The city of Wichita, KS is receiving national recognition for the way they are handling the problem of contaminated ground water. According to John Davis, Supervisor of Environmental Health for the city of Wichita, about a four square mile area of water that lies underneath the city has become polluted over a span of about 50 years. “Instead of letting the situation become a Superfund with the EPA involved, the city decided to take matters into their own hands and take charge of the clean up,” said Davis. The process is unique because most municipalities wait for the EPA to step in where the financial woes can become enormous. The Superfund is a liability scheme rather than a monitoring program and the law is particularly controversial. Superfund clean-ups have been slow and cumbersome. Some argue the law unfairly punishes companies only fractionally responsible for enormously expensive clean-ups.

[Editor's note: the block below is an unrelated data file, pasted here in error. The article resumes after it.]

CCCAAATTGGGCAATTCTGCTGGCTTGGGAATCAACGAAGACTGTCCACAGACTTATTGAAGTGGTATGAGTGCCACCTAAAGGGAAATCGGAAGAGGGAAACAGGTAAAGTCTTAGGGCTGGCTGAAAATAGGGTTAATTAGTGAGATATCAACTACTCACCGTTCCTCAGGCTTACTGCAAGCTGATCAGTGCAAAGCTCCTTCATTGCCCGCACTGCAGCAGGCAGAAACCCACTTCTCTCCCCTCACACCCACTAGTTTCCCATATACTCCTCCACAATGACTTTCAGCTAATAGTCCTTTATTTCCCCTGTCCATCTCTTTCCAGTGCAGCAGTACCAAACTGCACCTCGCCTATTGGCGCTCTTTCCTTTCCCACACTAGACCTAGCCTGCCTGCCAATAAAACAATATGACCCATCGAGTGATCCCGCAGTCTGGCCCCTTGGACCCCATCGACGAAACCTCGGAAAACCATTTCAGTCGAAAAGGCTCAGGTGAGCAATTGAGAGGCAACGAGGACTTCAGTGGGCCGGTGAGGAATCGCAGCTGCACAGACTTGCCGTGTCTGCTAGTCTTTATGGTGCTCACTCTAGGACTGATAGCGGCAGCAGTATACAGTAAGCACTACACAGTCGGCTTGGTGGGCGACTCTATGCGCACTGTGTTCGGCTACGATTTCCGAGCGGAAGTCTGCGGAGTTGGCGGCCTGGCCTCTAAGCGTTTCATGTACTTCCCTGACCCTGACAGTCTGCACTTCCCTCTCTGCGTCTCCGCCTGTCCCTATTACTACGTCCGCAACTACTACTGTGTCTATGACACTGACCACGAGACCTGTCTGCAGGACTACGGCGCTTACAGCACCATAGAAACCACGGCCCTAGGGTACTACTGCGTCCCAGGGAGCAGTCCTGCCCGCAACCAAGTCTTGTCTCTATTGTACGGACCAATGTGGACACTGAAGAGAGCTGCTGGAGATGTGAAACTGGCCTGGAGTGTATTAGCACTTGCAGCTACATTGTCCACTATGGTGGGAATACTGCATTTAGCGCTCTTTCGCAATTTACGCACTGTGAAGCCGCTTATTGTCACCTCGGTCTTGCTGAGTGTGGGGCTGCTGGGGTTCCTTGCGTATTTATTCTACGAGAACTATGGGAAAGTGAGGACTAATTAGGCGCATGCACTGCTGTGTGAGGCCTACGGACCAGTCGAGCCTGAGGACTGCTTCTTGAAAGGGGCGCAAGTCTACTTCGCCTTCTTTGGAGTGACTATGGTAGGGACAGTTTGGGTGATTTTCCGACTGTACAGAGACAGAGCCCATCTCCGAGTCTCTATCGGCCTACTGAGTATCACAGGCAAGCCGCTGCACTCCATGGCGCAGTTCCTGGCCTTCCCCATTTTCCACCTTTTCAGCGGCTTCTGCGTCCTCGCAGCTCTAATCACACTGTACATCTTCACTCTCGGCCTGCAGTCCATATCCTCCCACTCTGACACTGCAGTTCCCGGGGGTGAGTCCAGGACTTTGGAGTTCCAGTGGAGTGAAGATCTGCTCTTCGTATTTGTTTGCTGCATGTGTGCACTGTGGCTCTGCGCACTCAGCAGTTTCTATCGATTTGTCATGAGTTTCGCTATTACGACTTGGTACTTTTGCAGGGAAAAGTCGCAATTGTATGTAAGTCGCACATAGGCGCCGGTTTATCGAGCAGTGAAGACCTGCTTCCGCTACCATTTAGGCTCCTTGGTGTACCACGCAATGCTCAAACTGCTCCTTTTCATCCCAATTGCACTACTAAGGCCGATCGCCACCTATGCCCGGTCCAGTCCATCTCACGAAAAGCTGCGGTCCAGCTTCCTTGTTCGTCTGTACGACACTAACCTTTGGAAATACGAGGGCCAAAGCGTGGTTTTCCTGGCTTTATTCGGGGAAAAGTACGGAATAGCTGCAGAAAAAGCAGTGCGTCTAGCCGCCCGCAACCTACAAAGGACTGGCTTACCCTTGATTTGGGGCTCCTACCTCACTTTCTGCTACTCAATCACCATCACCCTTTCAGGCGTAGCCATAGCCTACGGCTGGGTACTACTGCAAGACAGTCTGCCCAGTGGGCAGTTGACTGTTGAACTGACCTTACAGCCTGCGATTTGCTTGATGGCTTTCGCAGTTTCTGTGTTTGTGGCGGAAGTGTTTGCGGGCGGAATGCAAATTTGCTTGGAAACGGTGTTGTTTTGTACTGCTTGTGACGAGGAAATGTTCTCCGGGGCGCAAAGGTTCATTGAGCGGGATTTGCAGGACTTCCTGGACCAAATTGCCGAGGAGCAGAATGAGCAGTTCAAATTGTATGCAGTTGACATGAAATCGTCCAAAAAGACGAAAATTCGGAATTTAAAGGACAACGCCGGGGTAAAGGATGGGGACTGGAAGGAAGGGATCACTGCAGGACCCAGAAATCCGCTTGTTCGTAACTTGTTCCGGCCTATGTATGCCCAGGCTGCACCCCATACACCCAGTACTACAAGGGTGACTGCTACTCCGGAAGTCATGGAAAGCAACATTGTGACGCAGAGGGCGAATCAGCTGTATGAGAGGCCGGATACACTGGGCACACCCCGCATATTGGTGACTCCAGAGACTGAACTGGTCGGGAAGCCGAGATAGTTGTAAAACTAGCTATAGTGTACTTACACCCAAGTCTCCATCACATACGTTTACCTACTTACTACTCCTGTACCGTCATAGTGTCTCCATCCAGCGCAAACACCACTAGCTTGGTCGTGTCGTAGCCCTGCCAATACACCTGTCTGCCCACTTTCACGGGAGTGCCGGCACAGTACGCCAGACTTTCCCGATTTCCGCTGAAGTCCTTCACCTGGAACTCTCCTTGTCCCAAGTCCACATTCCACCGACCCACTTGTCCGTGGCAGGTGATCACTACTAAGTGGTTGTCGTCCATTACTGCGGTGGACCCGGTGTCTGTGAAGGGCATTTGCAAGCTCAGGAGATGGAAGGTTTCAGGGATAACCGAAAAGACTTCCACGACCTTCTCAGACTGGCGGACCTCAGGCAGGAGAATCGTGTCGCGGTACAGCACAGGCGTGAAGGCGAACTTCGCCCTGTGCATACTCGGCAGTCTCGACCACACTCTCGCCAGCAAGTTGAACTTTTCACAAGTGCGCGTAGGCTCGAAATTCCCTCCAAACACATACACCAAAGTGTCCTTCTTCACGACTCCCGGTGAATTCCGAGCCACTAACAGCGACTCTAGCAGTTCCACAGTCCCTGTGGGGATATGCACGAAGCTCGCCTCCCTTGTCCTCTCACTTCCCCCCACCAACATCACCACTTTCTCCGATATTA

The seven million dollar plan calls for a treatment plant to be built that will strip the chlorinated solvents from the ground water using a hydraulic-venturi air stripper. The treatment plant will also house an educational facility for the study of water purification and serve as a model for others. For now, the city is busy mapping out and installing a polyethylene piping system to remove the water from the ground and transport it to the treatment facility.